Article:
SHANGHAI: Urbanization is speeding up throughout China, with half the 1.3
billion Chinese or one tenth of the world's population expected to live in
cities in 2010.
Every year, about 13 million rural people flood into China's cities,
equivalent to the current population of Beijing, Vice-Minister of Construction
Qiu Baoxing told the Fudan University International Ur ban Forum over the
To accommodate this new urban population, the country needs a huge amount of
resources, currently accounting for 40 per cent of the world's total annual
cement consumption and 30 per cent of the annual steel consumption.
In addition, current construction projects account for around 30 per cent of
the global total, said the vice-minister. He estimated that it would be another
30 years before the initial phase of China's urbanization is completed.
"Besides resource consumption, urbanization brings a lot of problems such as
the widening wealth gap between urban and rural areas, environmental damage, the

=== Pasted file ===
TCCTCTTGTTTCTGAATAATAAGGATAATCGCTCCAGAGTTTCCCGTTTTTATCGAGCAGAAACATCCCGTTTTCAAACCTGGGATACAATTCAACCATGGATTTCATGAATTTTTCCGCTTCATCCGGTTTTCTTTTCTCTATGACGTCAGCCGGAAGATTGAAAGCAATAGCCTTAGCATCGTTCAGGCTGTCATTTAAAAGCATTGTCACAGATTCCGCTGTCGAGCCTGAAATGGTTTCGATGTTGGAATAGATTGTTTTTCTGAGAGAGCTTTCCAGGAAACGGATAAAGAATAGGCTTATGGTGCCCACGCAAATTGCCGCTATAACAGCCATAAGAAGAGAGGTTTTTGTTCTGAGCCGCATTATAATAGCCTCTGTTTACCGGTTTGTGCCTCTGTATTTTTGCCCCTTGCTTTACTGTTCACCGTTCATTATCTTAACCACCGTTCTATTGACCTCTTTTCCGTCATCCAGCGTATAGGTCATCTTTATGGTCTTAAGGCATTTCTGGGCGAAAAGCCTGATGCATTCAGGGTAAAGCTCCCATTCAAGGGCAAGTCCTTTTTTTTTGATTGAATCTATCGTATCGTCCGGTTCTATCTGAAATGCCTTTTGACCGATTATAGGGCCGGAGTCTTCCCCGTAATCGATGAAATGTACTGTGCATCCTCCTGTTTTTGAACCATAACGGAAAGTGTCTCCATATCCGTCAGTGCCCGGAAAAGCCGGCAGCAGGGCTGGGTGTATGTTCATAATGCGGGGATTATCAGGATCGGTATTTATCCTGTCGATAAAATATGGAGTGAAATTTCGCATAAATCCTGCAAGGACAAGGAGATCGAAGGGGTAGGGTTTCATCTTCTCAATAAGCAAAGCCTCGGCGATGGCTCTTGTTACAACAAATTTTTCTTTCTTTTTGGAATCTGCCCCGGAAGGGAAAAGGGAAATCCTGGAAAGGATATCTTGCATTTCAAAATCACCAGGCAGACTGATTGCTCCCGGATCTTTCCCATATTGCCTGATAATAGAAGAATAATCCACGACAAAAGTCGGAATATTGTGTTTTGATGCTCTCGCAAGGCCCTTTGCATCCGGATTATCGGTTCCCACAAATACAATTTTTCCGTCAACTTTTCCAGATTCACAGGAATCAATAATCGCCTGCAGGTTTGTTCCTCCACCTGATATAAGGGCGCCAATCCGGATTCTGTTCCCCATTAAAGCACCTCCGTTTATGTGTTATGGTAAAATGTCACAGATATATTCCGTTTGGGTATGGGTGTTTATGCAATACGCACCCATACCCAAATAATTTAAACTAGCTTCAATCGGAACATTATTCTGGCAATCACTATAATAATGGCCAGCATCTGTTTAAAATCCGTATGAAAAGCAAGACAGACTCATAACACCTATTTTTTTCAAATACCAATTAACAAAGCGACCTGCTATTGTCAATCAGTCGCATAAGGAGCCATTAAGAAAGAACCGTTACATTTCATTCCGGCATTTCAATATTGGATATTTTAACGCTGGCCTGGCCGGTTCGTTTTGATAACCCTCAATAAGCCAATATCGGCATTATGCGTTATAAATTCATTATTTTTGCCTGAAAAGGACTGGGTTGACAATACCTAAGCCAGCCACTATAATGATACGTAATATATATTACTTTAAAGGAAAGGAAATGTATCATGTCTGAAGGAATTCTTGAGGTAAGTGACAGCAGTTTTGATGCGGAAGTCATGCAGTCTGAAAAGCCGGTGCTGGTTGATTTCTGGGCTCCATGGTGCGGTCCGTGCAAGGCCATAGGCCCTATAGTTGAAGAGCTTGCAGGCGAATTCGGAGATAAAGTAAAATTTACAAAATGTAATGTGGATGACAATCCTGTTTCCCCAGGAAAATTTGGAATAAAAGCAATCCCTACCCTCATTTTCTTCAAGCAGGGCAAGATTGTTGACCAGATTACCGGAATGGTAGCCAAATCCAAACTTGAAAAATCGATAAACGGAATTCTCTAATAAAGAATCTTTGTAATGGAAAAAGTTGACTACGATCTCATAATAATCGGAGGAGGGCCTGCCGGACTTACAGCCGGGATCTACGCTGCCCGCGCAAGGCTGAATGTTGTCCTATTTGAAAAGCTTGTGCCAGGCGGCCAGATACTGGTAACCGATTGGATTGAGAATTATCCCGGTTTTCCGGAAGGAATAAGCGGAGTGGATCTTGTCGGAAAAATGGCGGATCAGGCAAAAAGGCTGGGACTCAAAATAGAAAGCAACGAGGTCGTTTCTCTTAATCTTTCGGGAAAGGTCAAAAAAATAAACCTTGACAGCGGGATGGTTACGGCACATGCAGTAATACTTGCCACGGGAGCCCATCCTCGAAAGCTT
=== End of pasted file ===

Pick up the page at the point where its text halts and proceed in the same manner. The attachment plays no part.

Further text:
lack of social security for unemployed migrant workers and heavy pressure on
transport networks," said Shan Wenhui, director of the Centre for Urban Studies
at Fudan University.
Shi Nan, secretary-general of the Urban Planning Society of China, pointed
out that it would be possible for the country to accommodate 50 per cent of its
population in cities in 2010, since currently about 40 per cent of the
population already lived in urban areas.
He said the government needed to seek solutions for swelling urban
populations and shrinking resources, with developing employment the key to
accommodating migrating rural people in the country's some 600 cities and 20,000
towns in a balanced way.
Qiu said that the country already had urban planning schemes for all levels
and sound urban planning would protect the environment, energy and resources,
respect culture and history, and safeguard the rights and interests of
Currently, three densely urbanized regions have formed along China's coast
the Pearl River Delta, the Yangtze River Delta and the Beijing-Tianjin-Hebei
New urban systems are also taking shape in the country's smaller cities and
towns, due to economic development and the absorption of surplus rural labour.
Economic growth is the force driving this rapid urbanization. But other
factors also attract farmers to the cities, Qiu explained, pointing to the
development of transport networks and educational opportunities.
Qiu said: "The country cannot afford to make any mistakes in its urbanization
policy. It has to make very prudent decisions, based on learning Western
countries' lessons and experiences."